4.
Distant objects
Do
this calculation twice. Once analytically for a OmegaM=1, OmegaL=0
universe (show your work!), and then use the astropy cosmology calculator or the Cosmology Calculator to get the
values for a OmegaM=0.3, OmegaL=0.7 universe. Compare how the values differ in the different universes.
One of the most distant radio galaxies is 8C 1435+63, at a redshift of
z=4.25. Answer the following:
- How old was the universe at this redshift? Give the answer
both in years and in fraction of the age of the universe today.
- What is the present proper distance in Mpc?
- What was the proper distance when the light we see was
emitted?
- What is the luminosity distance?
- What is the angular size distance? If the angular size of
the galaxy is 1", what is the galaxy's physical size (in kpc)?
ASTR 428 additional question:
5. Lookback Times and Age Constraints
Use either the astropy cosmology package or the Cosmology Calculator for this exercise.
- It's 1990. You are a good, party-line
cosmologist
and "know"
that OmegaM=1, and that there is no such thing as the cosmological
constant.
You also "know" that globular clusters are 14-16 Gyr old. What can you
say about H0?
- A few years later, you decide that the
measurements of H0
are getting better, so you need to believe them. So take H0=55, and
tell
me what constraint you can place on OmegaM. What about if you believe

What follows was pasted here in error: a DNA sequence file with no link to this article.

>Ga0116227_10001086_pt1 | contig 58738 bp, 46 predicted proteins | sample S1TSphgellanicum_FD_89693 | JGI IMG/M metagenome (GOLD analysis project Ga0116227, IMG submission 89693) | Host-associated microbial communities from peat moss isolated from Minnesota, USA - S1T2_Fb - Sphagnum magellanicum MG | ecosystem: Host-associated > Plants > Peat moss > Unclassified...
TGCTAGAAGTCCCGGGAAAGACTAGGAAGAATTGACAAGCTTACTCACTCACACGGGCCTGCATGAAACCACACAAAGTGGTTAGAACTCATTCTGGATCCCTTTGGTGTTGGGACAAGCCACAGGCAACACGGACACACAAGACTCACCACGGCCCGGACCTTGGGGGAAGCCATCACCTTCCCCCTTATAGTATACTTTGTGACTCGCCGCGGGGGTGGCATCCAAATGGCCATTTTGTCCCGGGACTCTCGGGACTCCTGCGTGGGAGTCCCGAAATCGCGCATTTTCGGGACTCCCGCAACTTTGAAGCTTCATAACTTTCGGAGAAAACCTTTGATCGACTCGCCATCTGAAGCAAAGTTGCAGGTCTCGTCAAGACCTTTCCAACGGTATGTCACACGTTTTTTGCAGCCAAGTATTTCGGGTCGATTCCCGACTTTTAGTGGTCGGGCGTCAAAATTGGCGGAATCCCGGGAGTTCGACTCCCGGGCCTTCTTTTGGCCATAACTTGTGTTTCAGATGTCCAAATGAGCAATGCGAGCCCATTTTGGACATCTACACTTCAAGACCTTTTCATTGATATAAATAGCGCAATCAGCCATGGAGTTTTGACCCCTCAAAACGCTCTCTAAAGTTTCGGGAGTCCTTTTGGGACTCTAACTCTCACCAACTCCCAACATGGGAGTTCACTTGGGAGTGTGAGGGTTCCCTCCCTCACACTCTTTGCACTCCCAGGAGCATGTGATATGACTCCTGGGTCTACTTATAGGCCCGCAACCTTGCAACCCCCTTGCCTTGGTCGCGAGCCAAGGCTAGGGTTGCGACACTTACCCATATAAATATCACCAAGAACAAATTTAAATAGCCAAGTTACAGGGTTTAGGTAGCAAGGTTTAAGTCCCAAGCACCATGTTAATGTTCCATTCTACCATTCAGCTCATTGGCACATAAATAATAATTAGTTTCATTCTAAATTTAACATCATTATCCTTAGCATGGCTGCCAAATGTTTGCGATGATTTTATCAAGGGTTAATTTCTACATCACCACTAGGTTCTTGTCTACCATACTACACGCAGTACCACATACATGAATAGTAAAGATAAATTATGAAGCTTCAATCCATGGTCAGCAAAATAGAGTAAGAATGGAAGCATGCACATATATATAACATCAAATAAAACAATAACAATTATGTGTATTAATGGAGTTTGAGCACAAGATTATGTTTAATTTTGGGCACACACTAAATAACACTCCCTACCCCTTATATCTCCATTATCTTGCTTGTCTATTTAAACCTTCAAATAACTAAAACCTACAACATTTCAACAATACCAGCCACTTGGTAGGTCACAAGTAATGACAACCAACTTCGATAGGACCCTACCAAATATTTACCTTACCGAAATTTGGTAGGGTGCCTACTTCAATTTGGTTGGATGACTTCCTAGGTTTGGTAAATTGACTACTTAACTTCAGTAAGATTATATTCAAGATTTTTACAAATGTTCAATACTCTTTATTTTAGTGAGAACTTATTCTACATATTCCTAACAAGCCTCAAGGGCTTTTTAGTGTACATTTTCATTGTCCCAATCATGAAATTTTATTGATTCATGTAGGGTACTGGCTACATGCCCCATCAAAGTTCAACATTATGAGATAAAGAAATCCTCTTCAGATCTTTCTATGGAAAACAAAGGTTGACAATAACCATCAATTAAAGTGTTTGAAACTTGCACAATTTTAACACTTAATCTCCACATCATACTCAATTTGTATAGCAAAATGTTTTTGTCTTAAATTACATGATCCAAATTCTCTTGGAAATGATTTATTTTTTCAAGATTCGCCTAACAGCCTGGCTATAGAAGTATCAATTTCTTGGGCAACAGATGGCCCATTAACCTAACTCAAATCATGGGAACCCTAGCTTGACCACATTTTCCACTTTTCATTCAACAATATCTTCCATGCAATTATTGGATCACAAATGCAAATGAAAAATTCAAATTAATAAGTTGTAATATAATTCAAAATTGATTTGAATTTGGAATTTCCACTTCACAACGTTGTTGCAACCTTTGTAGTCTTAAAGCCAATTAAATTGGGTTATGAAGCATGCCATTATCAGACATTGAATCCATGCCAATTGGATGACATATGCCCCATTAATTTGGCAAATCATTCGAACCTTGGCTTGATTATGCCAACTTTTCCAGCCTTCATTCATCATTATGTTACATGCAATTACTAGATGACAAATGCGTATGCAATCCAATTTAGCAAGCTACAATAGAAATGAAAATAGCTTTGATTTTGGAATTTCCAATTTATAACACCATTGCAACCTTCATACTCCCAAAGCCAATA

H0=65?
H0=75?
- And then Hipparcos comes along (around 1997)
and
tell us
that GCs are further away -- this means the ages of the globular
clusters get revised
downwards to 11-13 Gyr. Why does
the further distance mean a younger age? At the same time, you
decide, for better or worse,
that you like H0=65. Now what
constraints can you place on OmegaM?
- Later, in 1998 the high redshift galaxy
LBD53W091
was discovered.
It lives at a redshift of z=1.55, and its was determined to have a
minimum
age of 3.5 Gyr. How does this
change your constraints on OmegaM?
- Six months later, the age of LBD53W091 was
revised downwards,
and became 1.7 +/- 0.3 Gyr. NOW
how do your constraints on OmegaM change?
- Finally, this wacky Lambda idea starts to
take
off, so you
have to consider OmegaL as well. Given
your GC ages and H0, pick values
of OmegaL and, for those values, place limits on OmegaM. Make a plot of
your results on an OmegaL-OmegaM plane, showing regions of "allowed
cosmology" given
your GC age constraints.